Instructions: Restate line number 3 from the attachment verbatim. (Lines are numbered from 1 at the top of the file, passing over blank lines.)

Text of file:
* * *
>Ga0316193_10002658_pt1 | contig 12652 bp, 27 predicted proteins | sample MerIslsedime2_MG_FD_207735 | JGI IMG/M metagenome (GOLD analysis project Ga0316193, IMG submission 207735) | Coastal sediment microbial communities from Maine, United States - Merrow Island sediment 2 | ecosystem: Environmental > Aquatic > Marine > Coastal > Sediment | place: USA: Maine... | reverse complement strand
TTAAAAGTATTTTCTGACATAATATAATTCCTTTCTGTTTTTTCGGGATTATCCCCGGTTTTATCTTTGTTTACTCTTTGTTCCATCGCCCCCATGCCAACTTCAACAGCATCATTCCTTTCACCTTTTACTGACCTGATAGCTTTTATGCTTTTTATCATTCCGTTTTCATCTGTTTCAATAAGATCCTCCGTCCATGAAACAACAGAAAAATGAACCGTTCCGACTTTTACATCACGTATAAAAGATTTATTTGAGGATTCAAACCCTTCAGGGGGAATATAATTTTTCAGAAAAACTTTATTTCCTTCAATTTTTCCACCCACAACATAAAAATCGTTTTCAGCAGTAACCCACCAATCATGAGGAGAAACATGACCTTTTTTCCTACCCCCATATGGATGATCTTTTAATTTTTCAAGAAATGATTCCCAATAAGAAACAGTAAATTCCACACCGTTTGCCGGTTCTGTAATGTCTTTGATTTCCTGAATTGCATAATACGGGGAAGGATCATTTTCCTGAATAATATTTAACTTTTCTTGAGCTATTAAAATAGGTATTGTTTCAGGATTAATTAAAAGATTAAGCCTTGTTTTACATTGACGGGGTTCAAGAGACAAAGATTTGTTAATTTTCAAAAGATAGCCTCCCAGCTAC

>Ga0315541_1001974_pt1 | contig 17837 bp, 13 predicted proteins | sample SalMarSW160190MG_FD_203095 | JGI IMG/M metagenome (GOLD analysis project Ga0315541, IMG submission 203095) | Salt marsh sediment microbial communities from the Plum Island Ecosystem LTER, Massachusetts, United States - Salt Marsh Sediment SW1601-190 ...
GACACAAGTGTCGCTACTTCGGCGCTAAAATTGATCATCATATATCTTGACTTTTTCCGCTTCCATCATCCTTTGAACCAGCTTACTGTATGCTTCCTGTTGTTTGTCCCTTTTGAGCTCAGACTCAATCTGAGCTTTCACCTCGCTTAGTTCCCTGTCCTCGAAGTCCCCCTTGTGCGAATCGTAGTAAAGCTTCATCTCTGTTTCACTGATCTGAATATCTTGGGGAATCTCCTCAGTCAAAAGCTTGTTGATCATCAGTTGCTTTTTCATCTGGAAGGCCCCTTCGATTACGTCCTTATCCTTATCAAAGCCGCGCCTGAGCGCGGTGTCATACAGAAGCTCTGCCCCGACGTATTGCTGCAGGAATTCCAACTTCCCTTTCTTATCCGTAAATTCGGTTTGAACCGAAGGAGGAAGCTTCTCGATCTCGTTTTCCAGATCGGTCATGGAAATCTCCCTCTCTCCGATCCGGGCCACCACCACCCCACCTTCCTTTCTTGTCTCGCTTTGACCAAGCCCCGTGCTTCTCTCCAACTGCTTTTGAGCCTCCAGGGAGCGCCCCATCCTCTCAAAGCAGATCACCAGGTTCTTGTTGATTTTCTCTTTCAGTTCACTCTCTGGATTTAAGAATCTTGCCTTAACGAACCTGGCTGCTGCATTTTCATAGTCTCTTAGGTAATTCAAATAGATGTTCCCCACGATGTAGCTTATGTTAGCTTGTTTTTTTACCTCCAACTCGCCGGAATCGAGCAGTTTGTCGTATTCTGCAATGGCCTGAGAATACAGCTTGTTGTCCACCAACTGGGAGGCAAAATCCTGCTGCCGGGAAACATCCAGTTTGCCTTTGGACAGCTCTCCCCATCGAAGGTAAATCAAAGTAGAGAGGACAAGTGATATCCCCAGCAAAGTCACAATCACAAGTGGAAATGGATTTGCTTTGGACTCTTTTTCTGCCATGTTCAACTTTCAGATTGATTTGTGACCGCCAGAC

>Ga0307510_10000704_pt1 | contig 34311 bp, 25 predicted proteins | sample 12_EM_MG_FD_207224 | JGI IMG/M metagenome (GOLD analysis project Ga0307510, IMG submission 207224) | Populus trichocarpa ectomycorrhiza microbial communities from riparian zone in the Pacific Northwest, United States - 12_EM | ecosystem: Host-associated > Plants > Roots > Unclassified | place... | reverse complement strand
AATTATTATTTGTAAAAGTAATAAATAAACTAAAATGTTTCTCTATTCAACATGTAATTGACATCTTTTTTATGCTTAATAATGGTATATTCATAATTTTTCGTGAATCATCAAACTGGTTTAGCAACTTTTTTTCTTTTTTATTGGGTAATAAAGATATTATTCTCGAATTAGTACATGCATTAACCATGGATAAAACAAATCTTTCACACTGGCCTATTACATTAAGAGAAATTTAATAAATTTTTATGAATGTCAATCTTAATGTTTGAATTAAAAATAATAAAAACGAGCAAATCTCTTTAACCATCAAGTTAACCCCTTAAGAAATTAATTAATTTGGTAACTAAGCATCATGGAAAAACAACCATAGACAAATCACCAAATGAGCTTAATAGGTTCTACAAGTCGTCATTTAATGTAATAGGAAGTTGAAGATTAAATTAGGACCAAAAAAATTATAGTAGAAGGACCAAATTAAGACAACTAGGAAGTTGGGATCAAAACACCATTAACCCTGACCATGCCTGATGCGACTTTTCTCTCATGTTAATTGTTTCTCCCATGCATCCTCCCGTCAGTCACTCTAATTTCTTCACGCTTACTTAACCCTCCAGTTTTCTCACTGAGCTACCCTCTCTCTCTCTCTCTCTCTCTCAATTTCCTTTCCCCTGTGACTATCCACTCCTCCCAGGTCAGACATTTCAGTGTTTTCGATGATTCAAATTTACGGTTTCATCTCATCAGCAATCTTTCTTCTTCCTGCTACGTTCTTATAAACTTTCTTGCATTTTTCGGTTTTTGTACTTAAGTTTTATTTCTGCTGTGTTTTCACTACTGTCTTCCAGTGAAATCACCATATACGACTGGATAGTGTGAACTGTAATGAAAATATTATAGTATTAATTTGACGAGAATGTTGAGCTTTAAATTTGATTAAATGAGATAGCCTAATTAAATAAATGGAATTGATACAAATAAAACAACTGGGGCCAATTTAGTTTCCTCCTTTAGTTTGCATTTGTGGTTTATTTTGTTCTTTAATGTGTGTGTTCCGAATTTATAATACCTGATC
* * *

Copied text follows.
>Ga0315541_1001974_pt1 | contig 17837 bp, 13 predicted proteins | sample SalMarSW160190MG_FD_203095 | JGI IMG/M metagenome (GOLD analysis project Ga0315541, IMG submission 203095) | Salt marsh sediment microbial communities from the Plum Island Ecosystem LTER, Massachusetts, United States - Salt Marsh Sediment SW1601-190 ...